Monday Poem: “A Certain Lady” by Dorothy Parker

The Monday Poem

Dorothy Parker is another poet I have a great deal of affection for. Her work is so fierce, and so funny, that it speaks to me on several different levels, and she always seems to have something pithy to say.

A Certain Lady by Dorothy Parker

Oh, I can smile for you, and tilt my head,
And drink your rushing words with eager lips,
And paint my mouth for you a fragrant red,
And trace your brows with tutored finger-tips.
When you rehearse your list of loves to me,
Oh, I can laugh and marvel, rapturous-eyed.
And you laugh back, nor can you ever see
The thousand little deaths my heart has died.
And you believe, so well I know my part,
That I am gay as morning, light as snow,
And all the straining things within my heart
You’ll never know.

Oh, I can laugh and listen, when we meet,
And you bring tales of fresh adventurings, —
Of ladies delicately indiscreet,
Of lingering hands, and gently whispered things.
And you are pleased with me, and strive anew
To sing me sagas of your late delights.
Thus do you want me — marveling, gay, and true,
Nor do you see my staring eyes of nights.
And when, in search of novelty, you stray,
Oh, I can kiss you blithely as you go….
And what goes on, my love, while you’re away,
You’ll never know.

Courtesy of oldpoetry.com.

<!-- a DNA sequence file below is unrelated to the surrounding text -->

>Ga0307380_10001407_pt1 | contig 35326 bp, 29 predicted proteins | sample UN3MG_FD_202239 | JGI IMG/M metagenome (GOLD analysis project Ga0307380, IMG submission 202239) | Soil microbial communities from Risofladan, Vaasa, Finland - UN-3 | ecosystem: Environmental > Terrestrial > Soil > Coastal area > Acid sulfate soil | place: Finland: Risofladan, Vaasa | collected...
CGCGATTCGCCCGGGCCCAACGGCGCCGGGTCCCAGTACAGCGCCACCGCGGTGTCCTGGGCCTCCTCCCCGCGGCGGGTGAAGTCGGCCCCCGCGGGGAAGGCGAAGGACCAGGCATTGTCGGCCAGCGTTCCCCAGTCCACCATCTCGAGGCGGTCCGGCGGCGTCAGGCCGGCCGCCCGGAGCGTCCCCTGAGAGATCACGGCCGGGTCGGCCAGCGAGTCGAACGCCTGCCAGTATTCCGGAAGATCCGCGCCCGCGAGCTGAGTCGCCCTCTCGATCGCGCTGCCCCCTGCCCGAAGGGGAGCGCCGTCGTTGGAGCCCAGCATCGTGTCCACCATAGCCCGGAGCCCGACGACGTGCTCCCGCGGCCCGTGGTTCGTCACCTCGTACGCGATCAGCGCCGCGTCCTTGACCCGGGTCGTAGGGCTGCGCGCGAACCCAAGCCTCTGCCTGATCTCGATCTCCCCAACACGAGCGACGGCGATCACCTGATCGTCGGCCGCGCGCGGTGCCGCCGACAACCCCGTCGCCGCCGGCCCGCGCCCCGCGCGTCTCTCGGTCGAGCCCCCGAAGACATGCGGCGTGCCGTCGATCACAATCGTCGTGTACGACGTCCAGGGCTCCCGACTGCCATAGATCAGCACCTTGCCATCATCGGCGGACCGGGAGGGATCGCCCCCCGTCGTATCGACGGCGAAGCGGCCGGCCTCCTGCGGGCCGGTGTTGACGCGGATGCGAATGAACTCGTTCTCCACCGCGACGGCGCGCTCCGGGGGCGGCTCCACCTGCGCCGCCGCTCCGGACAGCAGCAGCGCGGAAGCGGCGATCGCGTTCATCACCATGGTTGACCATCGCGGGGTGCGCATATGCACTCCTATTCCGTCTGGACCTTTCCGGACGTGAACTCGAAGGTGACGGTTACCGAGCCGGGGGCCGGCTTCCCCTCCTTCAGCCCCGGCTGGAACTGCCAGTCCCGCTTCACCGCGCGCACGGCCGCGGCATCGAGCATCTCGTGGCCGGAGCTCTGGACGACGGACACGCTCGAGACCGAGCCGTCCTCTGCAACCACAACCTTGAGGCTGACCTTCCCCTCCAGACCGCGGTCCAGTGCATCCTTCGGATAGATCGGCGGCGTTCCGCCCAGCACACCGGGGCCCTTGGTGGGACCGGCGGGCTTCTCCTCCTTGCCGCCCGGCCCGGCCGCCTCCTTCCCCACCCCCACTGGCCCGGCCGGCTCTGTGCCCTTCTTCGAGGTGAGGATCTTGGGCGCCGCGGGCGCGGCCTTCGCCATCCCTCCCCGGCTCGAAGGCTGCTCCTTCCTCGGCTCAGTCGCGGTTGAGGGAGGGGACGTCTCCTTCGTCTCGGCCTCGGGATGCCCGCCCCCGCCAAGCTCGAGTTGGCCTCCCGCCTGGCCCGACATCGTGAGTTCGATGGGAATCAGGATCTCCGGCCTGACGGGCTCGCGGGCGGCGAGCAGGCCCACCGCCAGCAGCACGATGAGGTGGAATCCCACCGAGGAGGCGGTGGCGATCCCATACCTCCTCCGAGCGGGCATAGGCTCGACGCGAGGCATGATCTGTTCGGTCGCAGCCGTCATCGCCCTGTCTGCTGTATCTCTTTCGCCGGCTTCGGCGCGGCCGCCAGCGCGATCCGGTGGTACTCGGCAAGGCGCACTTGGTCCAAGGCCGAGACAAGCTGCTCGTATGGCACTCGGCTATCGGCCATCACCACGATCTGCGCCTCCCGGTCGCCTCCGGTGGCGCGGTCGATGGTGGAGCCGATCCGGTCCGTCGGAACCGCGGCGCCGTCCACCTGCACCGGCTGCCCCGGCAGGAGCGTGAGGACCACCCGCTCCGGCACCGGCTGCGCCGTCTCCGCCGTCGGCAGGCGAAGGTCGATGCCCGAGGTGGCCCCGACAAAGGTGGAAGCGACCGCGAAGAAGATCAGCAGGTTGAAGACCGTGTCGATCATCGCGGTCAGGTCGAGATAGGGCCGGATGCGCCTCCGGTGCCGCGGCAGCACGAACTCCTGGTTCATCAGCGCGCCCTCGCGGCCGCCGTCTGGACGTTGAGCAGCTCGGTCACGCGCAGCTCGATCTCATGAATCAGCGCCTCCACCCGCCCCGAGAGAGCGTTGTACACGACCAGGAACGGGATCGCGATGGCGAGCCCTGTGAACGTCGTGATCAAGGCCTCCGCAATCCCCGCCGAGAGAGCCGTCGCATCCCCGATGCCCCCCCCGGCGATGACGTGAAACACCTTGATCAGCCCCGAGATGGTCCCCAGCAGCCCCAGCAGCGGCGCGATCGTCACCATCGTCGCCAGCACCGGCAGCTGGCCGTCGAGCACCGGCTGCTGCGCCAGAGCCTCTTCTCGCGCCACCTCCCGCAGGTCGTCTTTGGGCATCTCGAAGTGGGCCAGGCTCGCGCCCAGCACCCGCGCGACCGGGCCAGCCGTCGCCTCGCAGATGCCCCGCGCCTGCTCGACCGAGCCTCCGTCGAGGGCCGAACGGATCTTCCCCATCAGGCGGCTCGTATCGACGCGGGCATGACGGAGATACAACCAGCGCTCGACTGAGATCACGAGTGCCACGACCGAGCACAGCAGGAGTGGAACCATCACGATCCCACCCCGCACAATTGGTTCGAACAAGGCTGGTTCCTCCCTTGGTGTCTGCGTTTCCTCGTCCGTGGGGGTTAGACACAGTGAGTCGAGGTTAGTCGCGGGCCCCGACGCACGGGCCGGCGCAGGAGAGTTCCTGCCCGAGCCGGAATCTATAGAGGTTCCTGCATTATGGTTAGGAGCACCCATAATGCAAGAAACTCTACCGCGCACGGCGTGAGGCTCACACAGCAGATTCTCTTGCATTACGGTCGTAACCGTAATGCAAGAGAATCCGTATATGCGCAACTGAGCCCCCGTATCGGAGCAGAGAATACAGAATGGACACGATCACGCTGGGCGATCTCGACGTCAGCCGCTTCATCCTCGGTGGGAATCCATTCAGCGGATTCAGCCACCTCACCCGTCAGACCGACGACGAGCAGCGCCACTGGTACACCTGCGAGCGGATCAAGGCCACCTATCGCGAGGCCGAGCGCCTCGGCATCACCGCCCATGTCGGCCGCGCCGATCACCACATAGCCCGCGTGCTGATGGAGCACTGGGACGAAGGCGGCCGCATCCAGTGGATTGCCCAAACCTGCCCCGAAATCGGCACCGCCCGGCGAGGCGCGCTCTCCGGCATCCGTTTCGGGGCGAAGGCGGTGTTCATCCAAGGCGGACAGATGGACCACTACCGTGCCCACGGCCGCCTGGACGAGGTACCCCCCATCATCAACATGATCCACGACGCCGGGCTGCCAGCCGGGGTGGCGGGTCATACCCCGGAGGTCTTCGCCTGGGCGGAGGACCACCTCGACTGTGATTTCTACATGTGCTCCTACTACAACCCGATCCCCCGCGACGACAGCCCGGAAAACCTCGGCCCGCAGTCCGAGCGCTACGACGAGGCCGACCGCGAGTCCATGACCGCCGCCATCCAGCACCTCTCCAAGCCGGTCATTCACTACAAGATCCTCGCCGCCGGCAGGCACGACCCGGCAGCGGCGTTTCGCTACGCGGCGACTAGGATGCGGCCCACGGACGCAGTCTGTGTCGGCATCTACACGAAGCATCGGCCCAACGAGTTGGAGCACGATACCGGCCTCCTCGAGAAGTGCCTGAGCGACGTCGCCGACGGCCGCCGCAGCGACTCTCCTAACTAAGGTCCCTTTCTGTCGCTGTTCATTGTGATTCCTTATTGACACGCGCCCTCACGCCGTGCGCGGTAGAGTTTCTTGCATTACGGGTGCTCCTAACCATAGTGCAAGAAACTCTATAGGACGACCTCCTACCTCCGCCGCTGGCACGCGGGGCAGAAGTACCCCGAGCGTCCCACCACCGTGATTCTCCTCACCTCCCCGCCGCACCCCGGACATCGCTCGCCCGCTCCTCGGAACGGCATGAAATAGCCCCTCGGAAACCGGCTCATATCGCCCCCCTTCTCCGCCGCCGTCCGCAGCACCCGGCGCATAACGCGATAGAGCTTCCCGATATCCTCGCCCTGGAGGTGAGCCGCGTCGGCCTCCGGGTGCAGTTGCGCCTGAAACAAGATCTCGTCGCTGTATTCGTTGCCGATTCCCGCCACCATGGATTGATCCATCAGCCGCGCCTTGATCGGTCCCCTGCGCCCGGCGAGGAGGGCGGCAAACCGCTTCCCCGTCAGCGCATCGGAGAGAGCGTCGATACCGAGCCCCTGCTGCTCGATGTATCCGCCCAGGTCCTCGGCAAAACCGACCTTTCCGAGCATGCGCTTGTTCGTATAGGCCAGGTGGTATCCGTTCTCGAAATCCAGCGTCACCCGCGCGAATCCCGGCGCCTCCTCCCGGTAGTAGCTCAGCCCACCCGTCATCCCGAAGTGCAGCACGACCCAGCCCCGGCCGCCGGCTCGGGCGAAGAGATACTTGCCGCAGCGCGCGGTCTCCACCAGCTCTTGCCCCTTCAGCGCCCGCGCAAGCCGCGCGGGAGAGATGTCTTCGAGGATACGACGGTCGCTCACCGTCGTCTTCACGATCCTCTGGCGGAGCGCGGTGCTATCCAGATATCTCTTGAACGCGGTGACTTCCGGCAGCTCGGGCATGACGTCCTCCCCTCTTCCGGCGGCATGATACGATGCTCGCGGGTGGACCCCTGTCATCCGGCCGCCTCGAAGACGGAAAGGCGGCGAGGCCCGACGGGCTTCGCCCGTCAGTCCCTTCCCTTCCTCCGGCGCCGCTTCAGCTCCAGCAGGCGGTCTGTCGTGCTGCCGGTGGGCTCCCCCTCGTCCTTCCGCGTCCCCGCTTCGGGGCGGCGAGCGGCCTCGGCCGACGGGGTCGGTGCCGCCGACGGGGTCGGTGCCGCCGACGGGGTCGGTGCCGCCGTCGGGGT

What I like about this poem in particular is that each time I read it I find it funny or sad or both depending on my mood. Clearly, in the first verse, the narrator is dealing with a man whose affections she can’t trust — he tells her of his romantic conquests, apparently oblivious to how she feels about him. In the second stanza, she builds on this: this is how he wants her, to be impressed with him, so that’s how she acts, even though it tears her up inside. But — and here’s the kicker — in the end we see a marvelous little twist; rather than pine away for him, as she initially implies, the narrator actually has her own conquests to make, her own secrets to keep.

It’s a wonderfully layered poem and one that has stayed with me since I first read it several years ago.

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  1. Yes, that’s a wonderful poem. All DP’s stuff is kind of funny and sad at the same time. But the other stuff I’ve read is more tilted towards the funny. Thanks for sharing this!

      • Black Sheep
      • May 18th, 2010

      That’s pretty much what I love about her work. She’s not technically innovative, perhaps, but she has a great gift for poignant humour. Definitely worth reading, anyway! Glad you enjoyed the poem 🙂

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